Some medications may also trigger psoriasis flare-ups. This will depend on your body’s reaction to medication. It’s important that you don’t stop taking medication without first talking with your doctor.  

Psoriasis treatments

While there is no cure for psoriasis, there are treatments to help you control symptoms. The goal of psoriasis treatment is to manage flare-ups and slow cell production. Here are some of the most common treatments: 

  • Topical corticosteroids are not recommended for long-term use. But some corticosteroids hydrocortisonetriamcinolone and clobetasol can help control itching and burning.  
  • Injections can help control symptoms. Steroid injections may control small, localized patches of psoriasis. Intravenous biologics like etanercept (Enbrel), infliximab (Remicade) or adalimumab (Humira) may help more severe cases.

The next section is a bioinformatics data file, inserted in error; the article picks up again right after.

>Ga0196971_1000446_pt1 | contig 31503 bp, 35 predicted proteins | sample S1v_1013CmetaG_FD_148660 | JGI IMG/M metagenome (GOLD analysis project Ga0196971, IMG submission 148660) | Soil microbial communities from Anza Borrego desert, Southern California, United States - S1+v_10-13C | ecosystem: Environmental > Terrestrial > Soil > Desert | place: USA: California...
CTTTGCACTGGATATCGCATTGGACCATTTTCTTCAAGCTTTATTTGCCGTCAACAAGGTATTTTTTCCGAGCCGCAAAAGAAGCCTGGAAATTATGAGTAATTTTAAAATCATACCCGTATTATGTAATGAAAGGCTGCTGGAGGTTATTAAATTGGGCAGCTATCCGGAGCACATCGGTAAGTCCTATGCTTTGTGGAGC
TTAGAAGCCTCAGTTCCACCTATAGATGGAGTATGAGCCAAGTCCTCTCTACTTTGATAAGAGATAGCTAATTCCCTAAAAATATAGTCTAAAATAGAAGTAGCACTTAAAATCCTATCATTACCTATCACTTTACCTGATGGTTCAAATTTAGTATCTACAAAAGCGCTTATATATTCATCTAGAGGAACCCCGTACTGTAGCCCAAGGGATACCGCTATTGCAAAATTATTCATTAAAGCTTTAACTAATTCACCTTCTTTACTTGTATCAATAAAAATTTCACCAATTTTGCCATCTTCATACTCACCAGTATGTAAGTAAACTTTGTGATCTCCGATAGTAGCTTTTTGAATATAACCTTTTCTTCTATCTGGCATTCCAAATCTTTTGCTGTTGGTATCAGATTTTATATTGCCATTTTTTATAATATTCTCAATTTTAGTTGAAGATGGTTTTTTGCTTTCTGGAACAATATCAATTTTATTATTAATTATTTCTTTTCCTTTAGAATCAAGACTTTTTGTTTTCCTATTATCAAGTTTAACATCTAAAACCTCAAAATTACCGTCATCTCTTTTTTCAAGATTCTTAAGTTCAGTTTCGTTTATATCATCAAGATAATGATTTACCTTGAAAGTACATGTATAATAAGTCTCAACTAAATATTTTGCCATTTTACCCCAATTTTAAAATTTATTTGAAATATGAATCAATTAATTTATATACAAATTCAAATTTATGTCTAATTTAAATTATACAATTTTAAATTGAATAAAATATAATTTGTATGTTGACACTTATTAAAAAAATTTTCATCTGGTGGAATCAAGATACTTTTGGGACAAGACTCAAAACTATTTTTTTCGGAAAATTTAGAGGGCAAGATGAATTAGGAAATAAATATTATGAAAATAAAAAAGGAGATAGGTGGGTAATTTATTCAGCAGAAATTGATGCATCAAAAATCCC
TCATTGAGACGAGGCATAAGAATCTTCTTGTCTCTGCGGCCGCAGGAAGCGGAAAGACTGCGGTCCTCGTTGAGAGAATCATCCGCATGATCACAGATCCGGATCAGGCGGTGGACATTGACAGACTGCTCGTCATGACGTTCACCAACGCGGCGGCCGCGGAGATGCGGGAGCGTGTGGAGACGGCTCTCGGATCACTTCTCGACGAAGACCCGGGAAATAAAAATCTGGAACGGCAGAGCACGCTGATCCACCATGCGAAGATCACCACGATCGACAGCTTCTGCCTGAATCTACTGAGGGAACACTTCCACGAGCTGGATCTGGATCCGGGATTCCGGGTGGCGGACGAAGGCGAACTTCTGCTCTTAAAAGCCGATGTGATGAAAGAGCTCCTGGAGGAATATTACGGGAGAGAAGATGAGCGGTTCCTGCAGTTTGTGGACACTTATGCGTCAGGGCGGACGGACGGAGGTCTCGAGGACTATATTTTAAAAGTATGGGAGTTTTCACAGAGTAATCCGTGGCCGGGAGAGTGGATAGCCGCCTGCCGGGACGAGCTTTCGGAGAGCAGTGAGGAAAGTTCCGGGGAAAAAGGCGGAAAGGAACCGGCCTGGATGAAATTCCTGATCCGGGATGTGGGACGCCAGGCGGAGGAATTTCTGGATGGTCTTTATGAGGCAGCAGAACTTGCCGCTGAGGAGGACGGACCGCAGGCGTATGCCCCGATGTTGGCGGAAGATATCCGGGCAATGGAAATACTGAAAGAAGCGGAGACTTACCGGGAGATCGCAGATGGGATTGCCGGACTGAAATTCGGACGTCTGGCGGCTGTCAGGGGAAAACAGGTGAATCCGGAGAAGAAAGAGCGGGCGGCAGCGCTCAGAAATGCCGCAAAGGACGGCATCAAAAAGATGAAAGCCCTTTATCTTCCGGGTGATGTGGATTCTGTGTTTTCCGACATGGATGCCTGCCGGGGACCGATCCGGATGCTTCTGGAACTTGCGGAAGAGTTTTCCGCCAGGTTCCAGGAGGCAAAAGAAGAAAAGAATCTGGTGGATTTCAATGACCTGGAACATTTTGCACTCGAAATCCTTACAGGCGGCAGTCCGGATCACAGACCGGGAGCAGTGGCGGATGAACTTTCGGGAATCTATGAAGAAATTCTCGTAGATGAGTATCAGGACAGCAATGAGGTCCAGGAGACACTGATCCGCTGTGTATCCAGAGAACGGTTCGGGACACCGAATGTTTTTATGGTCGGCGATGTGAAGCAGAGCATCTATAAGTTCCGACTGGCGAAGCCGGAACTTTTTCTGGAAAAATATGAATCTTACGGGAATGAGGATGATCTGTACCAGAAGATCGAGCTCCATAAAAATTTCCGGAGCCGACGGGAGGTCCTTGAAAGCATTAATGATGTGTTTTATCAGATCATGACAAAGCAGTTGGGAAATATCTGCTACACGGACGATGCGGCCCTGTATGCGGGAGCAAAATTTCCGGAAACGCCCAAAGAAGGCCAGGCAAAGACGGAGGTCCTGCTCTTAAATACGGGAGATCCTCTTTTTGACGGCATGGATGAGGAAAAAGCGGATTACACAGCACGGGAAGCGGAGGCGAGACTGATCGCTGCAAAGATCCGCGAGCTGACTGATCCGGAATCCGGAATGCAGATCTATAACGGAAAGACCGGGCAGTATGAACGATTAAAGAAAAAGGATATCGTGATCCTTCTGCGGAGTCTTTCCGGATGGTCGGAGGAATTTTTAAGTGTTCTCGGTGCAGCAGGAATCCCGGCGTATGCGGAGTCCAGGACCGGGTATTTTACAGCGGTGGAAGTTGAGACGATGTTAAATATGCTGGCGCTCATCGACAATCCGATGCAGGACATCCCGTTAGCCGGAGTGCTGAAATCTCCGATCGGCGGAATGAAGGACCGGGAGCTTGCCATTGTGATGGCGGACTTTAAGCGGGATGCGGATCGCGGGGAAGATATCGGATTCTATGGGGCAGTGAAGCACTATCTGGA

• Oral medications such as methotrexate, retinoids or cyclosporine may help control symptoms for mild or moderate cases.  
  • Light therapy (phototherapy) is often one of the first treatment options for moderate or severe cases. It works by exposing the skin to UV light to reduce inflammation and slow cell reproduction.  

 

Control your psoriasis and avoid triggers

Psoriasis flare-ups can disrupt your everyday life. Those with severe psoriasis may have pain and swelling that can hinder normal activities. While there’s no cure, avoiding triggers and working on a treatment plan with your dermatologist may help control symptoms 

In addition, psoriasis research trials may be beneficial for qualified patients. Learn more about our research trials at Rivergate Dermatology Clinical Research Center 


Loven Dermatology logoAt Loven Dermatology, we are passionate about providing our patients with high-quality, individualized dermatological care and treatment. Our providers offer advanced, personalized care for a wide range of hair, skin and nail conditions. Please call us at 615.859.7546 for more information or to schedule your appointment.